In a series of unfortunate events the UK economy and tax framework has been knocked backwards and forwards in the past few weeks. Peter Webb, our Head of Tax Advisory, reviews the turmoil.
On 23 September the UK Chancellor, Kwasi Kwarteng, delivered Liz Truss’s plan for the economy; a bold plan of tax cuts with the aim of stimulating “growth, growth, growth”. Yet his refusal to allow the Office for Budget Responsibility to assess the economic impact of the budget and provide a forecast resulted in financial turmoil, seeing the pound reaching its lowest ever value against the dollar and a rare censure for the UK government from the International Monetary Fund. The plan to scrap 45% Income Tax was reversed, although by then the damage had been done; the attempt to provide a significant tax break for the very wealthiest in society by reducing welfare benefits for the most vulnerable gave pause to even the most hard-line Tory MPs.
In another hugely embarrassing U-turn, Liz Truss then fired Kwasi Kwarteng after just 38 days in the job and announced that her plan to scrap the Corporation Tax rise was also being reversed.
Jeremy Hunt, a senior Conservative figure with a cabinet career stretching back to 2010, was appointed Chancellor on 14 October, and moved quickly, acknowledging that mistakes had been made and that it was vital to “show the world we have a plan that adds up financially”. In an emergency statement made in his first few days in office Mr Hunt announced the scrapping of almost all of the remaining tax cuts from the September mini-budget. The following tax cuts have now been reversed:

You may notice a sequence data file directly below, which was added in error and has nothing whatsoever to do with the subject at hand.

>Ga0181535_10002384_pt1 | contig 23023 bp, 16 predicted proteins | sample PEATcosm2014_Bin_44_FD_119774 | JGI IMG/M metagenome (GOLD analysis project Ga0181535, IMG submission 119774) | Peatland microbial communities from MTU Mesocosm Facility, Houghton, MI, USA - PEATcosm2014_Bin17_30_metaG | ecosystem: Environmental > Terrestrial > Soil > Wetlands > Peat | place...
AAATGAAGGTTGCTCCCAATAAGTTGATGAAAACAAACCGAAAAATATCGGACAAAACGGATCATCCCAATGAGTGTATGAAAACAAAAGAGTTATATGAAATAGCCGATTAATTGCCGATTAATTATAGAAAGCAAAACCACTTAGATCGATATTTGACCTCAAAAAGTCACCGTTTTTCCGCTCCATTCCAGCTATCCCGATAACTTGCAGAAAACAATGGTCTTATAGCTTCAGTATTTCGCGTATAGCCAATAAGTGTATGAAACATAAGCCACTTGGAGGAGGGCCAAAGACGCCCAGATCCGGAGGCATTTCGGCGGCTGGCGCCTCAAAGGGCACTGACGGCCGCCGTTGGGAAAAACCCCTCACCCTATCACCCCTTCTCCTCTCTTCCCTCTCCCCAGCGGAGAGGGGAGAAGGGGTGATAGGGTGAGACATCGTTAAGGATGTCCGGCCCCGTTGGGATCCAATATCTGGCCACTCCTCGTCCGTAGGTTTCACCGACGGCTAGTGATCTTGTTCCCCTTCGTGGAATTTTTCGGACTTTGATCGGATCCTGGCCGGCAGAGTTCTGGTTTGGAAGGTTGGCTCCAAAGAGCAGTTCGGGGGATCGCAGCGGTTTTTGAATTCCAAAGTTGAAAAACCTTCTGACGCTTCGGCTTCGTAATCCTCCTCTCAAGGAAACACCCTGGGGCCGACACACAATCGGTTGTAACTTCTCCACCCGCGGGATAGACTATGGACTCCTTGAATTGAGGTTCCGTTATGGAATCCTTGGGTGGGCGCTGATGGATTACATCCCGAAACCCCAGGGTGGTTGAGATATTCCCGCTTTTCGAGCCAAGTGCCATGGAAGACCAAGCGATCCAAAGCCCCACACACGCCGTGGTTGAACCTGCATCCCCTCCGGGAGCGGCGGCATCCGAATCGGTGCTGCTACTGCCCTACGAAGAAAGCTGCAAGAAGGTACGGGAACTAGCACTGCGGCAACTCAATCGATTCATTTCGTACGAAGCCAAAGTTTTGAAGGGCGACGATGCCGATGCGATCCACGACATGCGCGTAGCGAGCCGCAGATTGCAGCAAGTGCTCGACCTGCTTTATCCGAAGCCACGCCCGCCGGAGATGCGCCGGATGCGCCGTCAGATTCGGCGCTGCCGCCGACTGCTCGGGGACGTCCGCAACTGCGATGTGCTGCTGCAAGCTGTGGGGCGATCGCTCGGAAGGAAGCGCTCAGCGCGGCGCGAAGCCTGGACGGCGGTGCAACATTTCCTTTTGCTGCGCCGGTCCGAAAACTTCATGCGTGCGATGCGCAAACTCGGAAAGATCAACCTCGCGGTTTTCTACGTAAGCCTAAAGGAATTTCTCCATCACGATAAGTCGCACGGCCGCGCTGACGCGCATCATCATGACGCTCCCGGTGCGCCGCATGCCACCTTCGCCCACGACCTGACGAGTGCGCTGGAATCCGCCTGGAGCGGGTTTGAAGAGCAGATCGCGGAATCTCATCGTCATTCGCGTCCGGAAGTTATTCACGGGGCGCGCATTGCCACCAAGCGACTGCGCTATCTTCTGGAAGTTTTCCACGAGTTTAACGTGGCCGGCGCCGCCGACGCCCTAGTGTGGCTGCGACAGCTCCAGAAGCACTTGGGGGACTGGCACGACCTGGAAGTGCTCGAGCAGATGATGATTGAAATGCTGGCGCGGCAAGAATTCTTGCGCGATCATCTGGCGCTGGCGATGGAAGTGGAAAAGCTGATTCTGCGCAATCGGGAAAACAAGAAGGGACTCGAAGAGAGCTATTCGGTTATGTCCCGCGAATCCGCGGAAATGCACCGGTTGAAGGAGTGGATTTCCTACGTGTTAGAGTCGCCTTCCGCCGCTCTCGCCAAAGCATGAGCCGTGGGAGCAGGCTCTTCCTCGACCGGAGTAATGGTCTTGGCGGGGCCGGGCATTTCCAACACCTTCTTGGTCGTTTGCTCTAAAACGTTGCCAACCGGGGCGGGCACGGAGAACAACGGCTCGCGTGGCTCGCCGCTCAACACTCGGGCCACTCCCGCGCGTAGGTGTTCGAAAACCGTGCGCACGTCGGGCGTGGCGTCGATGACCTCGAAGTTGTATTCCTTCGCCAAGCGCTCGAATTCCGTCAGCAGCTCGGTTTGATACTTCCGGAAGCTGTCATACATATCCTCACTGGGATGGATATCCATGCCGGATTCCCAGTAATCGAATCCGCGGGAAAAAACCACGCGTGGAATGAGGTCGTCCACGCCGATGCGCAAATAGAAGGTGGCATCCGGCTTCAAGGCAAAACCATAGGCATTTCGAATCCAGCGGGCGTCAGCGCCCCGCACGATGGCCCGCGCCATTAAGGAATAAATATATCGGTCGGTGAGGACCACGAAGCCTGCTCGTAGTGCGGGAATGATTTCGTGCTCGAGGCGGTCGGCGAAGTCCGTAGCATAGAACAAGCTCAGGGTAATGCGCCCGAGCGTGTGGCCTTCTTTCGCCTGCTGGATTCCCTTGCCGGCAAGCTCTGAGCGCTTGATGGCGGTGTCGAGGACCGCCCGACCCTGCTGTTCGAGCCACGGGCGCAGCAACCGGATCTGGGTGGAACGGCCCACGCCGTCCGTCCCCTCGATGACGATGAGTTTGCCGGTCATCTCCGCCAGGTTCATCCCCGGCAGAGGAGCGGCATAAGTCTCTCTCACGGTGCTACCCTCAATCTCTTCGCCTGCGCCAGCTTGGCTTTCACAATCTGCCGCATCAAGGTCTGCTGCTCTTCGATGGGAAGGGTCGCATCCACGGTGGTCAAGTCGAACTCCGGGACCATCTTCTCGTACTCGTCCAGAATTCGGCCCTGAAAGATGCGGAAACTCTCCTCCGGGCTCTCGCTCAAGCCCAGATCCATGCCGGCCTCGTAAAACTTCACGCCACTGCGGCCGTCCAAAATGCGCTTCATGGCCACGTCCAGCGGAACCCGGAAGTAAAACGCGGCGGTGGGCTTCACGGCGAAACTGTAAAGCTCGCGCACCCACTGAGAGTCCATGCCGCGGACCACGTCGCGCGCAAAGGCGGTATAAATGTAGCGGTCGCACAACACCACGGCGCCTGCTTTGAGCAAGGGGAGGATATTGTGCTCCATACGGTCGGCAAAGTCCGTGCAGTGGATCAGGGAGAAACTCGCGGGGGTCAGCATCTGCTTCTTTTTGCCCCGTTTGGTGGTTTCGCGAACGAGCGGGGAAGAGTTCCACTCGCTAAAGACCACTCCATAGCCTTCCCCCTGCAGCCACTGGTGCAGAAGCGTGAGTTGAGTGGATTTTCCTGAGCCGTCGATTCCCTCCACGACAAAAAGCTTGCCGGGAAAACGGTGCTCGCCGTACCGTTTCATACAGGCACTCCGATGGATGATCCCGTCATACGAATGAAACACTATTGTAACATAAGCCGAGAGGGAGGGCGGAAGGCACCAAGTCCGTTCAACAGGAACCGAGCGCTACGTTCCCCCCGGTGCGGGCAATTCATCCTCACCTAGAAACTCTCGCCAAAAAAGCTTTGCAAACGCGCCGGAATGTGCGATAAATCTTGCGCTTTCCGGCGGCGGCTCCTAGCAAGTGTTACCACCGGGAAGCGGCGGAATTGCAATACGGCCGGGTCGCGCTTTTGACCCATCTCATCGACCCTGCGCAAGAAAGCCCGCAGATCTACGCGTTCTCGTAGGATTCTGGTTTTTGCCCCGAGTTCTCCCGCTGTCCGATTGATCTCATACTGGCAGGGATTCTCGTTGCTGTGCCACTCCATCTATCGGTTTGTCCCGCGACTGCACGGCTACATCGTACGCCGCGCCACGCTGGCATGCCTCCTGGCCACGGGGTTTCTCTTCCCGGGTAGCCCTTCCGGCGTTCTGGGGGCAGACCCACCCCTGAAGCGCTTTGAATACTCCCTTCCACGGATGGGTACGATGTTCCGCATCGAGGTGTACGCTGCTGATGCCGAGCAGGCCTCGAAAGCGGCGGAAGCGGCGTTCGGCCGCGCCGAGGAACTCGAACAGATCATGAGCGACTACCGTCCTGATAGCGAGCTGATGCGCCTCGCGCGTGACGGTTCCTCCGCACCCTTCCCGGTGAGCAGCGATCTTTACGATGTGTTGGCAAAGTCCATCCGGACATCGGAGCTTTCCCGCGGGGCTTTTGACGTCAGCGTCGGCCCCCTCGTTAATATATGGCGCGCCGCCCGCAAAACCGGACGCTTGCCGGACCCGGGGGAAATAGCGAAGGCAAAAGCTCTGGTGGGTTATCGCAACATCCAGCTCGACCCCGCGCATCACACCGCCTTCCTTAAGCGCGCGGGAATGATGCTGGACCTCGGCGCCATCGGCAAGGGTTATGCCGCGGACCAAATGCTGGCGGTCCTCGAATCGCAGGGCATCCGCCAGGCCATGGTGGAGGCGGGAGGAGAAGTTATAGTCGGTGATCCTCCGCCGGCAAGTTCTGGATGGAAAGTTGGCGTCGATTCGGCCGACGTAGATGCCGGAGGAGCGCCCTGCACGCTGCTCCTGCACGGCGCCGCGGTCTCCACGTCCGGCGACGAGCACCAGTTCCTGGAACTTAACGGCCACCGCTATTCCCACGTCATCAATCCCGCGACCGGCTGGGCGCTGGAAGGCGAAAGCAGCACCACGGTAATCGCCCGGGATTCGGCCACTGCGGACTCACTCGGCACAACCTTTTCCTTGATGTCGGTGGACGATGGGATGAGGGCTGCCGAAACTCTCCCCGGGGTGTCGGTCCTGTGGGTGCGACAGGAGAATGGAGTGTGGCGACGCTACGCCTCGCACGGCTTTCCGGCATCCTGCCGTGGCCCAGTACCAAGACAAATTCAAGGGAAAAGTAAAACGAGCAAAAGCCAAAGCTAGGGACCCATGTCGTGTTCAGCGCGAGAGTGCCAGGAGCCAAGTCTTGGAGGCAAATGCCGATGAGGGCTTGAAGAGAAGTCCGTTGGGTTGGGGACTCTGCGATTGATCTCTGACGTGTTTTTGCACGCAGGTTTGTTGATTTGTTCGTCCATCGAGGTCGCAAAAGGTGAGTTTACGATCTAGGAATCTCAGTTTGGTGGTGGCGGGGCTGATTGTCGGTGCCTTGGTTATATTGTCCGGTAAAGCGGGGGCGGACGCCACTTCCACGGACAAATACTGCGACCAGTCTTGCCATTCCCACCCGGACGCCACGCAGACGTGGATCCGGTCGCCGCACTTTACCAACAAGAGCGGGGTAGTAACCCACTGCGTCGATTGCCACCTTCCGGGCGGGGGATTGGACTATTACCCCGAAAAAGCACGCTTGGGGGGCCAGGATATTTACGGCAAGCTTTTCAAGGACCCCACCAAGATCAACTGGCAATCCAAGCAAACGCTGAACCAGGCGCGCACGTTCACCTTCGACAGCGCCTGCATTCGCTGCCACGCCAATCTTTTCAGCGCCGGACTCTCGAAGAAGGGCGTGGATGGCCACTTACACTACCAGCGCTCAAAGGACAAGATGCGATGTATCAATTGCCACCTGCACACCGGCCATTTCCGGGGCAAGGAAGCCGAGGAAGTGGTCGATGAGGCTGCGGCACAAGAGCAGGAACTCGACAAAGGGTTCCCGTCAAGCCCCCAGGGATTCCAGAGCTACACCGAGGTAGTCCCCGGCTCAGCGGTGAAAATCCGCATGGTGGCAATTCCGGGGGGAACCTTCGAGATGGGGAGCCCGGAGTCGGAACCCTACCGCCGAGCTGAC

- Corporation Tax will now rise from 19% to 25% in April next year.
- The 45% top rate of Income Tax will stay in place.
- Cutting the basic rate of Income Tax by 1% will no longer happen.
- The freeze in the rates of alcohol duty will no longer take place.
- The plan to introduce VAT-free shopping for overseas visitors has been scrapped.
- The rules for off payroll working will stay in place and will not now be relaxed.
- The reduction in the tax rates on dividends has been reversed.
All that we have left of Liz Truss’s plans for “growth, growth, growth” are:
- The reversal of the 1.25% increase in National Insurance Contributions.
- The increased reliefs for Stamp Duty Land Tax with the Nil Rate Band extended to £250,000, increasing the level at which first-time buyers start paying SDLT from £300,000 to £425,000 and allowing first-time buyers to access this relief on property purchases up to £625,000.
As well as rolling back tax cuts, Jeremy Hunt has also limited the energy price cap which will no longer be in place for two years but will be reviewed in April. There are undoubtedly further spending cuts to come, and the Chancellor has not ruled out raising taxes. In his own words there are “…. decisions of eye-watering difficulty” needed to restore confidence in our national finances.
So what now?
Politically it’s going to be very difficult for Liz Truss; after all she campaigned as traditional Tory tax-cutter. Her future looks likely to depend on market reaction to Jeremy Hunt’s emergency statements and her own party’s reaction to this rejection of her campaign pledges. It’s clear she, and the UK economy, aren’t clear of the woods yet.
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